The Jaguars could easily shake up their RB room this offseason, and Le’Veon Bell could come in and provide elite ability not only as a runner but as a receiver and pass blocker – he’s arguably the best all-around running back the NFL has seen in recent history. He sat out the entire 2018 season due to contract issues, but he had back-to-back 1200 rushing yard seasons in 2016-17, with 16 rushing touchdowns and averaging 4.45 yards per carry. On top of that, Bell caught 160 passes for 1271 receiving yards and four touchdowns. He literally had the 10th most receptions in the NFL in 2018 (85), among wide receivers, tight ends, and running backs. That’s insane.

Le’Veon Bell would walk into Jacksonville as one of the team’s best running backs in franchise history. Obviously, he’d be behind Fred Taylor and Maurice Jones-Drew, but he’s far ahead of the team’s third all-time leading rusher James Stewart by almost 3000 rushing yards. In only two more career games.

Let’s get down to the money: Bell sat out during the 2018 season because he demanded high guarantees in his next long-term contract, as well as being the highest-paid RB in the league – but the Steelers wouldn’t give him what he wanted. Here’s a quote from his agent that makes Bell’s demands appear well-thought out:

“The Steelers have a unique way of structuring deals,” Bakari said. “These contracts are not fully guaranteed. Le’Veon plays a position that has one of the shortest lifespans in the league. We have to focus on the guarantee. It’s safe to say he’ll get a guarantee [as a free agent] that is more traditional, and he’ll be protected for the balance of his career.”

Based on these statements and how running backs are currently paid, Bell is in line to make a boat-load this offseason. Todd Gurley, the NFL’s highest paid RB, averages $14.3 million a year on his new deal with $45 million in guarantees, including a $21 million signing bonus.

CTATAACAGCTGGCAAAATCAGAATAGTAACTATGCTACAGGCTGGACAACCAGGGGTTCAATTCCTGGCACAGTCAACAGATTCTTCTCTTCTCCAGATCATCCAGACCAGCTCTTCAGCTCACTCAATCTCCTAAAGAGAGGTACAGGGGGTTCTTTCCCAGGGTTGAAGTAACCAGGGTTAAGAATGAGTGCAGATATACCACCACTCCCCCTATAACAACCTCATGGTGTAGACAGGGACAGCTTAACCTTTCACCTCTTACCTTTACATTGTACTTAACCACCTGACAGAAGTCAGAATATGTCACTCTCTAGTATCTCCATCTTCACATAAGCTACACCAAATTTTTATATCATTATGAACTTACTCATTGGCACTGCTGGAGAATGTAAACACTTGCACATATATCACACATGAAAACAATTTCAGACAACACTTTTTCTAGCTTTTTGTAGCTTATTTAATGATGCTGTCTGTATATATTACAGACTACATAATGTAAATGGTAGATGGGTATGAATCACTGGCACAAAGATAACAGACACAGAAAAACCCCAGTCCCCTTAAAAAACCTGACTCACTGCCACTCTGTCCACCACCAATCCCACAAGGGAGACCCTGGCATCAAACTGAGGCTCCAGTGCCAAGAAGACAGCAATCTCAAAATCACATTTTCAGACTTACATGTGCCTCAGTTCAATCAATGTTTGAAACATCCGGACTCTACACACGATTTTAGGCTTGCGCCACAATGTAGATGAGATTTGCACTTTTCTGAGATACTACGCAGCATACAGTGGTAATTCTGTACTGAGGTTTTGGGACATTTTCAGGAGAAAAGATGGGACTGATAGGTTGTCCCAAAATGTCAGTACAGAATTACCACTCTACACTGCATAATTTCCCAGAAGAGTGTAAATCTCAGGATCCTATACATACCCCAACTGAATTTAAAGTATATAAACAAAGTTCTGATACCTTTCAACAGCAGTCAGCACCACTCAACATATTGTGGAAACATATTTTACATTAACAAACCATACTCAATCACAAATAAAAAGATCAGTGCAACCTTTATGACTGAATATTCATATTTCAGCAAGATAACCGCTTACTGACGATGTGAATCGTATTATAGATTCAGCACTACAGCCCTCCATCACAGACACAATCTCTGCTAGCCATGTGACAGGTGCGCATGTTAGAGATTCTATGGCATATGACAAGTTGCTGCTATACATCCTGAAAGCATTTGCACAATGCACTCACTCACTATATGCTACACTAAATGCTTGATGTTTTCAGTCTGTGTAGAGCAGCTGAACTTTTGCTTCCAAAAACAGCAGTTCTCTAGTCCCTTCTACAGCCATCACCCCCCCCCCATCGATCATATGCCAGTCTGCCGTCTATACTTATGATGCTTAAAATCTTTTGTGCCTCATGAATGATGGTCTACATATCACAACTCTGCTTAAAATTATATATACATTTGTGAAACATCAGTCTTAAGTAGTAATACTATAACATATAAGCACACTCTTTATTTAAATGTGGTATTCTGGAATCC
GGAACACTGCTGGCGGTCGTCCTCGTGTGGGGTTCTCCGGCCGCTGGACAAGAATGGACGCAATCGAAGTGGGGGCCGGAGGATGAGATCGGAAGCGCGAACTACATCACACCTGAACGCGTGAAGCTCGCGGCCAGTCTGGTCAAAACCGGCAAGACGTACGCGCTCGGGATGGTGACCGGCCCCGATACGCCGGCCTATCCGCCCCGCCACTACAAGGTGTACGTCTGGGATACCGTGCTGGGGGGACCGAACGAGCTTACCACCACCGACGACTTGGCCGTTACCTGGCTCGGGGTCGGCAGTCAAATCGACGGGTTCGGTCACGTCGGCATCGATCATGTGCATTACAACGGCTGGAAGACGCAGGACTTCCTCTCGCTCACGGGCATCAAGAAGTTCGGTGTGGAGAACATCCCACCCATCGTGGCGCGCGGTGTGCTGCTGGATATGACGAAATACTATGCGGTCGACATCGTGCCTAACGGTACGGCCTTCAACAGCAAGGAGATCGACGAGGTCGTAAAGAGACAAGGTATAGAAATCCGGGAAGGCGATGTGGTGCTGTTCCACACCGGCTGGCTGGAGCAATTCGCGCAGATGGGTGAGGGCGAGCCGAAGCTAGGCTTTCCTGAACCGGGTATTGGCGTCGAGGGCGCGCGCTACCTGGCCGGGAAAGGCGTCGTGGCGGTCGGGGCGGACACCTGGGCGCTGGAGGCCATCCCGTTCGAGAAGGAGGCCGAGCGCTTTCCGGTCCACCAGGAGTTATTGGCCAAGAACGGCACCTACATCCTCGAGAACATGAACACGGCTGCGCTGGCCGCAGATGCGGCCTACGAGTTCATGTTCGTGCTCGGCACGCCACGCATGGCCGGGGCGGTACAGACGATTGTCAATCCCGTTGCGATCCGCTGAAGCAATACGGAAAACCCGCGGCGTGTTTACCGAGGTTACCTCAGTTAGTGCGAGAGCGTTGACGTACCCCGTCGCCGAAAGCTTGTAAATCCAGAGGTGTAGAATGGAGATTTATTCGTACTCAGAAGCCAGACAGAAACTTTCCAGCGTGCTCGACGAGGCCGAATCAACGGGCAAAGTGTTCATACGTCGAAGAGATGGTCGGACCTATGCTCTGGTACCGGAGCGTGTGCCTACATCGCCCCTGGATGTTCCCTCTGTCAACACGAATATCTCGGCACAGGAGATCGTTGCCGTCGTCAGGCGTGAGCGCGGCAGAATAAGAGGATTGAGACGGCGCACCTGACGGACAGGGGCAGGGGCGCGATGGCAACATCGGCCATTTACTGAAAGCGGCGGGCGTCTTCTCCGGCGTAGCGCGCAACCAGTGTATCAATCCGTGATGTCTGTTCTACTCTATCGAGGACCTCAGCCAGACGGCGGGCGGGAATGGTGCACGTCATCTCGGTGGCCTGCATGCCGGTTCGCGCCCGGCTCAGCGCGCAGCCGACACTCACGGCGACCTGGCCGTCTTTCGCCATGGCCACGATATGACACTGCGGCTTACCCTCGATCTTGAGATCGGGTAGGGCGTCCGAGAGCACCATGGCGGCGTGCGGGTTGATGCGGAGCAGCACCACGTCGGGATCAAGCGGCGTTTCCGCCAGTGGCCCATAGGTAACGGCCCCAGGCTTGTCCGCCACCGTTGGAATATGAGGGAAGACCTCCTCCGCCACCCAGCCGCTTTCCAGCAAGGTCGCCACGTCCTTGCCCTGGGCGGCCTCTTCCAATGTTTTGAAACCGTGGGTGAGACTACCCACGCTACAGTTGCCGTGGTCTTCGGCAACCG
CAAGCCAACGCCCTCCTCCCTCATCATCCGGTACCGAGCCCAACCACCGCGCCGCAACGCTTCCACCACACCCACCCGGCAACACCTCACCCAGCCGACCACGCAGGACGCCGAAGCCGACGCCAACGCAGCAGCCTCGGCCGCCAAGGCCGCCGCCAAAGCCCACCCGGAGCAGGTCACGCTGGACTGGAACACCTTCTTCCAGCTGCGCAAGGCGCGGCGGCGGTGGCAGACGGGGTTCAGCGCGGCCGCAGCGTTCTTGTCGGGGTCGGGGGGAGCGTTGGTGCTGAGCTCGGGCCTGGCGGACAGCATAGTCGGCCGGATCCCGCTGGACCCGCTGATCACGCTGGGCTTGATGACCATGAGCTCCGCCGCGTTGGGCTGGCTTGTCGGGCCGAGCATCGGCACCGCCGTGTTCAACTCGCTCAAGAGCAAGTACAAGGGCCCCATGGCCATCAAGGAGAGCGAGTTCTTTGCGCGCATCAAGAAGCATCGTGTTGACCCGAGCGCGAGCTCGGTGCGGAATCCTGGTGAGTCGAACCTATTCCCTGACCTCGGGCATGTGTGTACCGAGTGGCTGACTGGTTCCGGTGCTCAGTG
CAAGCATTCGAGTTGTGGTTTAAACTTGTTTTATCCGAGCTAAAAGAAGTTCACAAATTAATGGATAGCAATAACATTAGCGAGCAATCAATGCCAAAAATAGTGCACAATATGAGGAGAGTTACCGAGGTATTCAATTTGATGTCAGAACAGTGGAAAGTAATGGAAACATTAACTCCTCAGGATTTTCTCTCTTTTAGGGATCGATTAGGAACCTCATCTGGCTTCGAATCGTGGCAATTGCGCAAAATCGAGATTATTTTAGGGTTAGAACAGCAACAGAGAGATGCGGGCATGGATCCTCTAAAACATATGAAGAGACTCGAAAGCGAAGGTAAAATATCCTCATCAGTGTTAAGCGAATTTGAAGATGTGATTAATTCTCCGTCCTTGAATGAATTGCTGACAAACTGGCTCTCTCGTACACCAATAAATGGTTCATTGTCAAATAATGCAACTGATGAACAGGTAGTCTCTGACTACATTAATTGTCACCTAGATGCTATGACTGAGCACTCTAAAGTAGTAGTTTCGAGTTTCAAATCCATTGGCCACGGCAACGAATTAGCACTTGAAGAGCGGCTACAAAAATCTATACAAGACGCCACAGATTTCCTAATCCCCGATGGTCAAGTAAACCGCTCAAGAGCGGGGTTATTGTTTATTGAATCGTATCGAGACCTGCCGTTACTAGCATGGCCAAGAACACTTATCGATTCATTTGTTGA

So, one should expect Bell to come in around $14.5 million a year with frontloaded guarantees. My personal projection: Five years, $72.5 million, with $50 million in guarantees spread out over the first three years of the deal, and a large signing bonus around $20 million to knock out 40% of the guarantees. And if the Jaguars release the players stated above, and perhaps a couple of others, they could afford this – in fact, he’d be cheaper than Nick Foles on a year-to-year basis from all angles.

This type of move would be an earthquake across the NFL, but while it seems crazy, it could reap benefits. The Jaguars would hold onto the draft pick they’d have to send to the Eagles for Foles, and save an average of about $10 million in contract value per year (before guarantees factor in). In doing so, the Jaguars would land one of the leagues best running backs and a player who puts up top-20 production as a receiver, all in one, while holding onto funds to pay players such as cornerback Jalen Ramsey and defensive end Yannick Ngakoue down the line.

In this situation, it would become clear the Jaguars would want to draft their own quarterback, and Ohio State QB Dwayne Haskins would make sense. The Jaguars would likely have to trade up for Haskins, with the 4th overall pick being the sweet spot in order to not give up many assets and still solidify themselves above other quarterback-needy teams, but trading up in the draft to land a quarterback on the slotted-rookie contract (which would be around $7-8 million a year) makes a lot more sense than trading away assets to pay an inconsistent QB $25 million a year.

And for Fournette, it’s safe to assume he’d be traded away in this situation. While he could net the Jaguars something like a late third round/early fourth round pick, it’d be interesting to see if they could package him into the draft-day trade up for a quarterback. But if not, at least they can regain some draft day value by shipping him away and continue to address the offense.

Imagine a Jaguars offense with Dwayne Haskins under center, and Le’Veon Bell handling not only running back duties, but providing a legitimate receiving option for the young quarterback? Plus whoever else they draft, as well  as in-house weapons such as Dede Westbrook and second-year WR D.J. Chark.

It’s far-fetched, and these moves would take the entire NFL by storm, but this would be a fantastic way to fix the Jaguars offensive woes heading into the 2019 season, while also saving more money than what it would take to pay Nick Foles.